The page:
At least 168 people have died and hundreds more injured after an earthquake shook the border region between Iraq and Iran on Sunday, according to authorities in both countries. Rescue services have said that they expect the death toll to rise.
A spokesman for Iran's National Disaster Management Organization put the number of injuries at more than 1650.
More than 60 of the victims were in the town of Sarpol-e Zahab, which is only 15 kilometers (10 miles) from the border.
Iran's emergency services chief Pir Hossein Koolivand said it was "difficult to send rescue teams to the villages because the roads have been cut off... there have been landslides."
Later, the Interior Ministry added that the "night has made it difficult for helicopters to fly to the affected areas" adding to the grave concern about remote villages in the area.
Tehran has sent 30 Red Cross teams to the quake zone, parts of which were without power. Three emergency relief camps were being set up by Iranian officials.
Quake felt in Turkey
Officials in Iraq's Sulaimaniyah province in the semi-autonomous region of Kurdistan said six people had died and 150 were injured. Four people reportedly died in the town of Darbandikhan and two in the town of Kalar, about 70 kilometers (45 miles) south of Darbandikhan.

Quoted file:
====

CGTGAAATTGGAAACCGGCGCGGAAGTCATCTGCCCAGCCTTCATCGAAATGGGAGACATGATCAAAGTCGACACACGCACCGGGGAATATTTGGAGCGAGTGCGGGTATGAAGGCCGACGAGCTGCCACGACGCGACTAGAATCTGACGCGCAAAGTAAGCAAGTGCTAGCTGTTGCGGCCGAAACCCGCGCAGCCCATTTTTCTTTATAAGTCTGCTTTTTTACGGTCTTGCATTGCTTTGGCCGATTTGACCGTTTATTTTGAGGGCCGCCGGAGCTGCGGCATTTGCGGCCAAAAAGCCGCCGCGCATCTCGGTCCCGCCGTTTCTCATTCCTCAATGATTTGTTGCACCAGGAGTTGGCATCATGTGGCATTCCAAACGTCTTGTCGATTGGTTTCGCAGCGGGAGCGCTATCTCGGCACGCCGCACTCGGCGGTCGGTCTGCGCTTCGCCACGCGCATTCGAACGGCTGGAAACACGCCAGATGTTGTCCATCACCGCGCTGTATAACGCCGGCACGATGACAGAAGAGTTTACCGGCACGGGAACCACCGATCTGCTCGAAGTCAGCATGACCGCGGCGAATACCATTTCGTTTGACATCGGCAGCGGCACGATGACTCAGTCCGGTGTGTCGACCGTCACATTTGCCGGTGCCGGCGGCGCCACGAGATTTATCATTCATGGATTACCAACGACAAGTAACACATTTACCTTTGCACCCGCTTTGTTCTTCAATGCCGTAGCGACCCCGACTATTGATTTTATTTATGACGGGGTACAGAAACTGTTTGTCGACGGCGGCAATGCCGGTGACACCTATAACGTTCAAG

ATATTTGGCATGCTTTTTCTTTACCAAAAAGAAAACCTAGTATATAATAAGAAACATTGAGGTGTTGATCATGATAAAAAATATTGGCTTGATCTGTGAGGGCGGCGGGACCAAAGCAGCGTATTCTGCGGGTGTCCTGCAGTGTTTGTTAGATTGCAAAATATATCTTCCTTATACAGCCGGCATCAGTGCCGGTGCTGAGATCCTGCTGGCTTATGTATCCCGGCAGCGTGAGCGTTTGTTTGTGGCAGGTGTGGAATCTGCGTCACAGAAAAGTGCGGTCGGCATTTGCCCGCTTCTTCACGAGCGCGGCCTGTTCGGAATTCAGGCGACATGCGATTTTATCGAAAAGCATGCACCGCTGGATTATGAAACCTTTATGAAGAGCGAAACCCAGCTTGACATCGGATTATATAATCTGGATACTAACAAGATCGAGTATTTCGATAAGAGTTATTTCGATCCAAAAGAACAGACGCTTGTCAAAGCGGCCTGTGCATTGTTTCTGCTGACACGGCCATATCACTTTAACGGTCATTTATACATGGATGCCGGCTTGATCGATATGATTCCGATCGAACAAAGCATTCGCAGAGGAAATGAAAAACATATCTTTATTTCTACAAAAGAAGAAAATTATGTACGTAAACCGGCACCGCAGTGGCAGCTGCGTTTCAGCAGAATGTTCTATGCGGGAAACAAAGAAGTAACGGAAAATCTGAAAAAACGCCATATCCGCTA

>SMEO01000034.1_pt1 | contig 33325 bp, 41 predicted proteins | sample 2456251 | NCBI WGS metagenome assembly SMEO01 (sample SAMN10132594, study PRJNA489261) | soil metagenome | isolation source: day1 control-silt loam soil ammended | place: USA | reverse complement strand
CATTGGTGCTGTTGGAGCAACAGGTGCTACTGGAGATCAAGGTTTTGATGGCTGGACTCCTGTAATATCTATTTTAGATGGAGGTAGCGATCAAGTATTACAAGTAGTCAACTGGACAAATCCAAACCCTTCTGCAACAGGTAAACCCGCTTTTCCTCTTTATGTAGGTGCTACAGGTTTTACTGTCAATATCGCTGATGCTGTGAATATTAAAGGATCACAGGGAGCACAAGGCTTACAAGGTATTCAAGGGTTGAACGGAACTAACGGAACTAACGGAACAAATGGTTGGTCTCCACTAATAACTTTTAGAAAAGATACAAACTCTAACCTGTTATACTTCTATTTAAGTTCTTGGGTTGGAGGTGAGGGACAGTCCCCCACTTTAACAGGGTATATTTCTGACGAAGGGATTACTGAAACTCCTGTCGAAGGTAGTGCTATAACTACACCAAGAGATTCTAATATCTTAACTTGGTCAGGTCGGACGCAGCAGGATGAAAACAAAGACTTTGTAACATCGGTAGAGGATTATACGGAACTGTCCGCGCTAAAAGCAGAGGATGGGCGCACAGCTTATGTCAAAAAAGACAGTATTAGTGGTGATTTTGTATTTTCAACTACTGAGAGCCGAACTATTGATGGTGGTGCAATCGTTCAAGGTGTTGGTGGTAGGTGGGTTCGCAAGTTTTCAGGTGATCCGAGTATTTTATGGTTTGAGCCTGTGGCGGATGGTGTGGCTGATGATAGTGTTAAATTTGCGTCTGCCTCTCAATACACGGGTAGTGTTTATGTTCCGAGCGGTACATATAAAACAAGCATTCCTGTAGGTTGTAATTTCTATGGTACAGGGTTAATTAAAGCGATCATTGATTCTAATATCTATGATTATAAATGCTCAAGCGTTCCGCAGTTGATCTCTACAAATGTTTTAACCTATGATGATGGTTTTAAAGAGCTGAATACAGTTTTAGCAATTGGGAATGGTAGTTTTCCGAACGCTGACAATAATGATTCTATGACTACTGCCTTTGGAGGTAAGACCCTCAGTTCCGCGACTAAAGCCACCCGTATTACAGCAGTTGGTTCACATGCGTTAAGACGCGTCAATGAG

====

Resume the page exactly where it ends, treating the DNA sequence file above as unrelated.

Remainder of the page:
According to the US Geological Survey (USGS), the earthquake had a 7.3 magnitude and hit at 9:18 p.m. local time (1818 UTC) around 30 kilometers (19 miles) southwest of Halabjah. The quake was felt as far away as southeastern Turkey.
The area along the border of Iraq and Iran sees frequent seismic activity due to the faultline between the Arabian and Eurasian tectonic plates. In 2003, some 31,000 people were killed by a catastrophic tremor that struck the Iranian city of Bam.
Also late on Sunday, a strong quake struck near Costa Rica, though there were no immediate reports of damage or injuries. The USGS also reported a 5.8 magnitude earthquake a few hours earlier near Japan, though that tremor was too far out into the Pacific Ocean to cause damage.
(This article was first published on DW. You can read the original article here.)